Sunday, February 15, 2009


RP Pinch-wheel Extruder

Inspired by Zach's lasercut pinch-wheel extruder and a comment from Ian ("I bet you could drive that direct with a stepper motor.") I decided to do just that and to create an RP design that RepRap could make.

Unfortunately, my RepRap was in bits having a couple of new toothed-belt cogs fitted, so I had to make this one in the Strat.

So. Here is a prototype. It works...

What's more, it only has two RP parts: the clamp that holds the heated barrel and attaches the device to the RepRap machine, and the pinch device itself. Here the whole thing is being driven by Zach's new stepper driver.

Here it is in bits. As you can see I put a brass collar on the stepper shaft. The collar has a knurled section to drive the plastic filament. (Improvement: I suspect it'll be possible to knurl the stepper motor's shaft itself and to get rid of that brass bit.) The filament is squashed against a ball race. (Improvement: use a smaller ball race and cut the size down.) Neither the ball race nor the collar need any sort of groove to guide the plastic - that is achieved by the hole down the block through which it runs.

I adjust the gap by sliding the whole motor in slots, rather than the more obvious method of having a slot for the ball race. This allows the latter to be very firmly mounted, and means that there are four sliding screws achieving the adjustment, which again makes things very sturdy when it's all tightened up. To get the gap, I just put a 2.5mm drill down it, push the motor against that, and tighten the screws. That compresses the 3mm filament into the knurl-ridges by 0.5 mm, which seems fine for ABS.

I'm driving it by a modified version of the GCode firmware running on a Sanguino. I need to get the hang of the timer interrupts as I don't yet have the resolution to make fine speed adjustments. That is one point: the stepper is running very slowly - about 4 steps per second. The elasticity in the system seems to smooth out the flow, though - you can see a very slight jerkiness as it comes out of the nozzle, but I don't think that will cause too much trouble.

Finally, I tried a new way of mounting the PTFE in the clamp:

I put the PTFE in a Black and Decker and used a triangle file to run grooves in the top of it. (The little blob of Blu Tack is to prevent contamination.) I made a hole with three support webs in into which it just fits.

Then I set it up like this, put more Blu Tack round underneath to seal it, and poured PU resin into the gap alongside the support webs. It set, and made a very solid join. I suspect that any thermoset like Araldite or JB Weld would work just as well as PU.

This was the prototype (for example it uses a very non-standard ball race that I just happened to have in a drawer). I'll do a proper design and stick it in the repository ASAP.

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So you're driving it with a bipolar NEMA 23? What sort of torque is that thing producing?
it looks like a nema 17
Yeah, you're right. A NEMA 17 is about 40x40 mm on the mounting plate. That thing is sitting on a centimeter grid and does that. It looks thicker along the axis than an ordinary NEMA 17, though.
Dunno what the torque is. If I get the chance I'll set it to lifting some weighs and see when it stalls.

The whole thing has only four separate parts plus screws (RP clamp and nozzle, RP pinch thang, stepper motor, ball race).

Nophead suggests gearing down the motor so it can step faster and hence drive more smoothly. I'd rather microstep and avoid the gearing - I want it as mechanically simple as possible.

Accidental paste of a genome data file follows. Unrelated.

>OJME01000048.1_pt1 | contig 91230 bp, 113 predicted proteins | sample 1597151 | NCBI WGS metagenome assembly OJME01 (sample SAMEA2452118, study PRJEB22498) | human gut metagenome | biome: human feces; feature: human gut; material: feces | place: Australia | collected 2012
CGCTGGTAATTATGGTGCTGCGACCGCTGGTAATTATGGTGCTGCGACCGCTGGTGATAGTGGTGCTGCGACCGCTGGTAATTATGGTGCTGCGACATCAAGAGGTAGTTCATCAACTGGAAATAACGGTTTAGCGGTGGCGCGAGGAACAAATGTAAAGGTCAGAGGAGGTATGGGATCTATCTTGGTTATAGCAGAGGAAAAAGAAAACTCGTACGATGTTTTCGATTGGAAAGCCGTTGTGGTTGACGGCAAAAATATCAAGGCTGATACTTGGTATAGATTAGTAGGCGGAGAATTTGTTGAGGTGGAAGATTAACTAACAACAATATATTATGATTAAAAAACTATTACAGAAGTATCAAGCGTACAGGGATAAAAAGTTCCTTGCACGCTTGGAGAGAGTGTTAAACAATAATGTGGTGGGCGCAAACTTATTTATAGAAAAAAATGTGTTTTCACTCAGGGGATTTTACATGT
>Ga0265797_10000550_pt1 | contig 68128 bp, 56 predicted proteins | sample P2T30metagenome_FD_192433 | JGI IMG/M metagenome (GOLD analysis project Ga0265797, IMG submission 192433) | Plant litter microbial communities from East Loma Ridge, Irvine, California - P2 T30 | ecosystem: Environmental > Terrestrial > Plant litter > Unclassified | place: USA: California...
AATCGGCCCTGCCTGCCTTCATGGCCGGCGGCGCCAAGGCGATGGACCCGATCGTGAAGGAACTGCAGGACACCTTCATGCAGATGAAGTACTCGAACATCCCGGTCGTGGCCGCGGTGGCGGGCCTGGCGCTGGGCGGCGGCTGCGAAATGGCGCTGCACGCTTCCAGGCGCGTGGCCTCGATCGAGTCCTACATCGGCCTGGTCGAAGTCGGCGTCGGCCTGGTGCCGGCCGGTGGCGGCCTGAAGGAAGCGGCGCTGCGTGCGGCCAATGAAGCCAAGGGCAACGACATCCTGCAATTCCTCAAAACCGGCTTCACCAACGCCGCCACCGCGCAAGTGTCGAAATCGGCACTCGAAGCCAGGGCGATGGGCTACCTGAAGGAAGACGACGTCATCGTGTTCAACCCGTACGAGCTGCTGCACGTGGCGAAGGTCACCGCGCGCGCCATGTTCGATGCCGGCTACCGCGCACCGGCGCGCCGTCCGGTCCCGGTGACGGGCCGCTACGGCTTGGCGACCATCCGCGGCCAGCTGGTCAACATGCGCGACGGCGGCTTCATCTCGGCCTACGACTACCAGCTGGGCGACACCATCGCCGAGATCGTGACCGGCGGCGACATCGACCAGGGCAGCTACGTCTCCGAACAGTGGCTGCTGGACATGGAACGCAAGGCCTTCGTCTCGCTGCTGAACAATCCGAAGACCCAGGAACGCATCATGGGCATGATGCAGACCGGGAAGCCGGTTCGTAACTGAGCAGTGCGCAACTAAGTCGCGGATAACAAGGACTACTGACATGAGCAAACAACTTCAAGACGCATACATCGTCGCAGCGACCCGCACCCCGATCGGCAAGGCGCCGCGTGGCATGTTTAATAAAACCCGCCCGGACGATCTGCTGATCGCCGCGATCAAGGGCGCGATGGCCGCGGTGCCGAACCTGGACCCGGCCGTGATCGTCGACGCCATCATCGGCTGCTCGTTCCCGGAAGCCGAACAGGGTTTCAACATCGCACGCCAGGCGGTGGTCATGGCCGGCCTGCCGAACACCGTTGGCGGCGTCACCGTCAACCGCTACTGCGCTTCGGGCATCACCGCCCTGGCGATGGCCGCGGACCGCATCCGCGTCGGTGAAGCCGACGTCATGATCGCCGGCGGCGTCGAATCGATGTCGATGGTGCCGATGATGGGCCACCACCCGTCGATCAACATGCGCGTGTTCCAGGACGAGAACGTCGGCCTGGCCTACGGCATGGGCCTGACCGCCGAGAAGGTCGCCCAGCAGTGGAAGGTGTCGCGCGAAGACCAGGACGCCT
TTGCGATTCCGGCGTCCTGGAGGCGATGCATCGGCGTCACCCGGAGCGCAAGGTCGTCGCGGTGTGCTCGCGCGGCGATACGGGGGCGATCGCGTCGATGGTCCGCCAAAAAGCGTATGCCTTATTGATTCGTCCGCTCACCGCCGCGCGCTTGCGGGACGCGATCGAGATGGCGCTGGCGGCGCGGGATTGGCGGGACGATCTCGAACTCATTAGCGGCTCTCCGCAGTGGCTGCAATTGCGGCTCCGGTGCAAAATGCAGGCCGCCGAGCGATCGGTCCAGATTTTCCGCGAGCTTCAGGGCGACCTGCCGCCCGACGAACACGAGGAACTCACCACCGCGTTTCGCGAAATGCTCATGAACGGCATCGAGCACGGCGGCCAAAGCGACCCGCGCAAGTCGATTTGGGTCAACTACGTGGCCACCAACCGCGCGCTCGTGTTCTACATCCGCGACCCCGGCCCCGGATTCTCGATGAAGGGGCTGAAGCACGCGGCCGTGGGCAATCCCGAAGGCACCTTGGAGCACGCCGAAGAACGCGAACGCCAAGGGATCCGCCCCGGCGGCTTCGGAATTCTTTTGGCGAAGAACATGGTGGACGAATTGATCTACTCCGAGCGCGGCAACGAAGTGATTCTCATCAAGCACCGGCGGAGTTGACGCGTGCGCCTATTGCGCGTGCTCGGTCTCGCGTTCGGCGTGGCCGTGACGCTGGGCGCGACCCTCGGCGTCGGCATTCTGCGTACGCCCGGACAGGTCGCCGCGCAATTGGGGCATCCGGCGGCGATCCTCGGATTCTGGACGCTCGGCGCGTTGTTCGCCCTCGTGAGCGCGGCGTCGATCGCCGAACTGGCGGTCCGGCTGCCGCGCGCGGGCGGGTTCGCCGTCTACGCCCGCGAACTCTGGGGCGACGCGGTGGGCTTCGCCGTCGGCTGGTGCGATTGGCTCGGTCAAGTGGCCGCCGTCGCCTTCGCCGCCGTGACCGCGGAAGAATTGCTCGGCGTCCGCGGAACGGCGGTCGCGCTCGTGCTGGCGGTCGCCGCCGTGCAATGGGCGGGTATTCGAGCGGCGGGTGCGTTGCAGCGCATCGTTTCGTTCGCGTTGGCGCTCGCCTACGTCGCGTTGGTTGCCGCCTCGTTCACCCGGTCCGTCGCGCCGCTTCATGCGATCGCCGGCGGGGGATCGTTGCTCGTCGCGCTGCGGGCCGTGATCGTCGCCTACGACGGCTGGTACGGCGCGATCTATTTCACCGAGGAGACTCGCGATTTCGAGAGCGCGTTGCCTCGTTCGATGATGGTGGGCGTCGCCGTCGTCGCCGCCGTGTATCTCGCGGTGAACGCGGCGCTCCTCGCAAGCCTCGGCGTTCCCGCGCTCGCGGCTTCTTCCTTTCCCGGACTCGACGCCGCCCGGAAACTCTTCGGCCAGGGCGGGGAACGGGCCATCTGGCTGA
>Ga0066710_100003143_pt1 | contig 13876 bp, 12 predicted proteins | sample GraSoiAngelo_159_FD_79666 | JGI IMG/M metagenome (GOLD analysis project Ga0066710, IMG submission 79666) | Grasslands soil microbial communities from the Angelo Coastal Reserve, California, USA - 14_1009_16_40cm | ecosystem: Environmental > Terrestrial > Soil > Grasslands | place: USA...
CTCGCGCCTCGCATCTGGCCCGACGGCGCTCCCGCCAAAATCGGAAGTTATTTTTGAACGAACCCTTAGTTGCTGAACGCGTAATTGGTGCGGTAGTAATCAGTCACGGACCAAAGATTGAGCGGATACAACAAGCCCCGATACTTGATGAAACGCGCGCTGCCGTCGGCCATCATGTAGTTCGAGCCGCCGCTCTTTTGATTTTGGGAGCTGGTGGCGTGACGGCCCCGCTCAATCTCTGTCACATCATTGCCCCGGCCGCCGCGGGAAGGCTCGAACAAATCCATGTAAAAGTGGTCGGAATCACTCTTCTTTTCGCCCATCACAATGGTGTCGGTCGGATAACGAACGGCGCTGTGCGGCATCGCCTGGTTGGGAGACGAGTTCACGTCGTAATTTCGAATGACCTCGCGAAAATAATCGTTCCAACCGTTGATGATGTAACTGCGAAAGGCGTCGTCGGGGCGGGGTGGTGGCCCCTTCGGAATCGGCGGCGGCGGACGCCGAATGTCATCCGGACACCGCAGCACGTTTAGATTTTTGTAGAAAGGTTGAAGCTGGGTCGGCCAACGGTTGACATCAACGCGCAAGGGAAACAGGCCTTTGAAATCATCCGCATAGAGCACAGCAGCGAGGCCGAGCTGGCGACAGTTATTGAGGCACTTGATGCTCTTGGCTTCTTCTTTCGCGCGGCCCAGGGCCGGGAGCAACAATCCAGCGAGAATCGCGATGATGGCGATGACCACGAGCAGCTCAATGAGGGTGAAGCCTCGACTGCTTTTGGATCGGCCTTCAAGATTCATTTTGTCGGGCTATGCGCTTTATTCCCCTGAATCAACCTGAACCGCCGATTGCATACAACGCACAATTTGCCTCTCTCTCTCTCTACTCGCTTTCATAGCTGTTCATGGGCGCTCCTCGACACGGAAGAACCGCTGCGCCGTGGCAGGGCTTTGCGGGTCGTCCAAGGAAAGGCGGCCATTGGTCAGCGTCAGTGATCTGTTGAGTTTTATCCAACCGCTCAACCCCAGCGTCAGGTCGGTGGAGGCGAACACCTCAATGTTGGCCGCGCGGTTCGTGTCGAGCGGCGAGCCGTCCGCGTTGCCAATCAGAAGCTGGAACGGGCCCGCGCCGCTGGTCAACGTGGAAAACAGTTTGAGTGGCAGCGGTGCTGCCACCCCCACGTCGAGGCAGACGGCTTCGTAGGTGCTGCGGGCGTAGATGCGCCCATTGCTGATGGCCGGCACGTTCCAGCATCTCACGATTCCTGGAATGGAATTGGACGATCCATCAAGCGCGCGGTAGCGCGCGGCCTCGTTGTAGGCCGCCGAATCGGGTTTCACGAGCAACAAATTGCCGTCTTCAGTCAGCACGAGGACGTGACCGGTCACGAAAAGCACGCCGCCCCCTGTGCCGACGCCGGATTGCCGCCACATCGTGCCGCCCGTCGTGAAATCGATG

weighs -> weights...
cool design.

i still think DC motors are the way to go... extremely simple to drive, high torque, low complexity of drive circuit, low complexity of software (no timer interrupts!) low cost, etc.

would you be interested in helping design a dc motor compatible one? my 3d design skills are pretty bad compared to my 2d design skills.
Of course. I think the ideal would be to make one that either a stepper or a DC motor could be fitted to.

Holes are free!
Presently designing a 32:1 gear train for the GM-17. It has three levels, plus an power sprocket. It looks like it should fit in a 75 mm x 100 mm x 25 mm box. I'm pretty sure that Chris could reduce those dimensions with that 0.3 mm extrusion nozzle of his.
I've been looking hard at the pics and now I'm really puzzled. How is that PTFE thermal break kept from being pushed out of that nice green base block by the filament being pushed into it by the pinch wheel?

I'm sure it is, because you're extruding with it. I just can't see how, though. :-s
wouldn't microstepping dramatically decrease the torque of the stepper motor? would it be possible to avoid gearing by using a smaller pinch wheel?
Sorry Forrest - there's an "After" picture that is merely implied: the one where the gaps round the PTFE have had PU resin poured into them and it's set...

Microstepping would be good, though it doesn't seem essential. See the next blog, which also has a smaller diameter drive - the stepper shaft itself...
While microstepping would make it smoother, gearing would allow a smaller motor, which would be cheaper and lighter.

There is a lot to be said for simplicity though and without gearing you can back up very quickly to halt the flow and then step forward very quickly to take up the slack when you start again.

And gears would be something else to wear out.
you could reduce the gear ratio on the brass thingy by turning down a small section on the end and knurling it: (excuse the ascii art)


this would probably put too much force/wear on the stepper bearing because of the increased leverage, but you could easily machine a standard 8mm ball bearing seat on the end of the brass thingy after the knurled section, which is a good idea anyway.
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